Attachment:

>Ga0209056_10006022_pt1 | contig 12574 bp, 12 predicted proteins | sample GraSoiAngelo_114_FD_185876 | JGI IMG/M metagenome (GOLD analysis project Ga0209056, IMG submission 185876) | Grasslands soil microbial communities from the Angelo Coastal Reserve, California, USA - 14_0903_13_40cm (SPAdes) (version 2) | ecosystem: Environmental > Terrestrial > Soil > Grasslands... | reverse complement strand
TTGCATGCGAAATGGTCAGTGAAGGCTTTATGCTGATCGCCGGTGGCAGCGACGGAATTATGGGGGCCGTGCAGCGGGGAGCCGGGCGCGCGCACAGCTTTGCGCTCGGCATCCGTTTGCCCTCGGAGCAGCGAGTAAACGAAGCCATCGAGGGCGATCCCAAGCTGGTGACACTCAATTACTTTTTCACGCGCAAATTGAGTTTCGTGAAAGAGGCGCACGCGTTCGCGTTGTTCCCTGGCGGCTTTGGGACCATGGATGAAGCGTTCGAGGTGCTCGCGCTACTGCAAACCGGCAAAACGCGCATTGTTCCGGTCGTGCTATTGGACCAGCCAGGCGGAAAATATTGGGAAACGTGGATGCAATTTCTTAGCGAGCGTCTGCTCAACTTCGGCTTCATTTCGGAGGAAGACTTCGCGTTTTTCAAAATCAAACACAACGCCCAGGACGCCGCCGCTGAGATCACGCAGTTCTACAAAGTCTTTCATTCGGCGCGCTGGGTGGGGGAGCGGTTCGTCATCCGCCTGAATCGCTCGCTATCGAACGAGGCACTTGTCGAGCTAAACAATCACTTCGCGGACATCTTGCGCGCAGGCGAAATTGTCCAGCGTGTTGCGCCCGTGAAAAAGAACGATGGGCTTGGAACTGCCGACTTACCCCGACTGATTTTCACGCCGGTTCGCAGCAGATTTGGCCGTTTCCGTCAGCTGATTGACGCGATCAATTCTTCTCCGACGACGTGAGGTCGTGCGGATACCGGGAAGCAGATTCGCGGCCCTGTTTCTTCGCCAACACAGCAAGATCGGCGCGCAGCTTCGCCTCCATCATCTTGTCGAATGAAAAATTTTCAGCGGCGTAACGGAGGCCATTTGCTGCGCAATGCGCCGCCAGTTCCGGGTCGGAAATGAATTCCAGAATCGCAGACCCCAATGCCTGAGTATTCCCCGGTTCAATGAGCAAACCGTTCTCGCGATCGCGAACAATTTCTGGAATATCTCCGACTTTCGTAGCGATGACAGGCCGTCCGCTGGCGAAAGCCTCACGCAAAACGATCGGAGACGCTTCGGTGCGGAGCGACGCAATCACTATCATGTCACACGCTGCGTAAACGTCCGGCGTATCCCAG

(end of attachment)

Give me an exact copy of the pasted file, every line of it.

>Ga0209056_10006022_pt1 | contig 12574 bp, 12 predicted proteins | sample GraSoiAngelo_114_FD_185876 | JGI IMG/M metagenome (GOLD analysis project Ga0209056, IMG submission 185876) | Grasslands soil microbial communities from the Angelo Coastal Reserve, California, USA - 14_0903_13_40cm (SPAdes) (version 2) | ecosystem: Environmental > Terrestrial > Soil > Grasslands... | reverse complement strand
TTGCATGCGAAATGGTCAGTGAAGGCTTTATGCTGATCGCCGGTGGCAGCGACGGAATTATGGGGGCCGTGCAGCGGGGAGCCGGGCGCGCGCACAGCTTTGCGCTCGGCATCCGTTTGCCCTCGGAGCAGCGAGTAAACGAAGCCATCGAGGGCGATCCCAAGCTGGTGACACTCAATTACTTTTTCACGCGCAAATTGAGTTTCGTGAAAGAGGCGCACGCGTTCGCGTTGTTCCCTGGCGGCTTTGGGACCATGGATGAAGCGTTCGAGGTGCTCGCGCTACTGCAAACCGGCAAAACGCGCATTGTTCCGGTCGTGCTATTGGACCAGCCAGGCGGAAAATATTGGGAAACGTGGATGCAATTTCTTAGCGAGCGTCTGCTCAACTTCGGCTTCATTTCGGAGGAAGACTTCGCGTTTTTCAAAATCAAACACAACGCCCAGGACGCCGCCGCTGAGATCACGCAGTTCTACAAAGTCTTTCATTCGGCGCGCTGGGTGGGGGAGCGGTTCGTCATCCGCCTGAATCGCTCGCTATCGAACGAGGCACTTGTCGAGCTAAACAATCACTTCGCGGACATCTTGCGCGCAGGCGAAATTGTCCAGCGTGTTGCGCCCGTGAAAAAGAACGATGGGCTTGGAACTGCCGACTTACCCCGACTGATTTTCACGCCGGTTCGCAGCAGATTTGGCCGTTTCCGTCAGCTGATTGACGCGATCAATTCTTCTCCGACGACGTGAGGTCGTGCGGATACCGGGAAGCAGATTCGCGGCCCTGTTTCTTCGCCAACACAGCAAGATCGGCGCGCAGCTTCGCCTCCATCATCTTGTCGAATGAAAAATTTTCAGCGGCGTAACGGAGGCCATTTGCTGCGCAATGCGCCGCCAGTTCCGGGTCGGAAATGAATTCCAGAATCGCAGACCCCAATGCCTGAGTATTCCCCGGTTCAATGAGCAAACCGTTCTCGCGATCGCGAACAATTTCTGGAATATCTCCGACTTTCGTAGCGATGACAGGCCGTCCGCTGGCGAAAGCCTCACGCAAAACGATCGGAGACGCTTCGGTGCGGAGCGACGCAATCACTATCATGTCACACGCTGCGTAAACGTCCGGCGTATCCCAG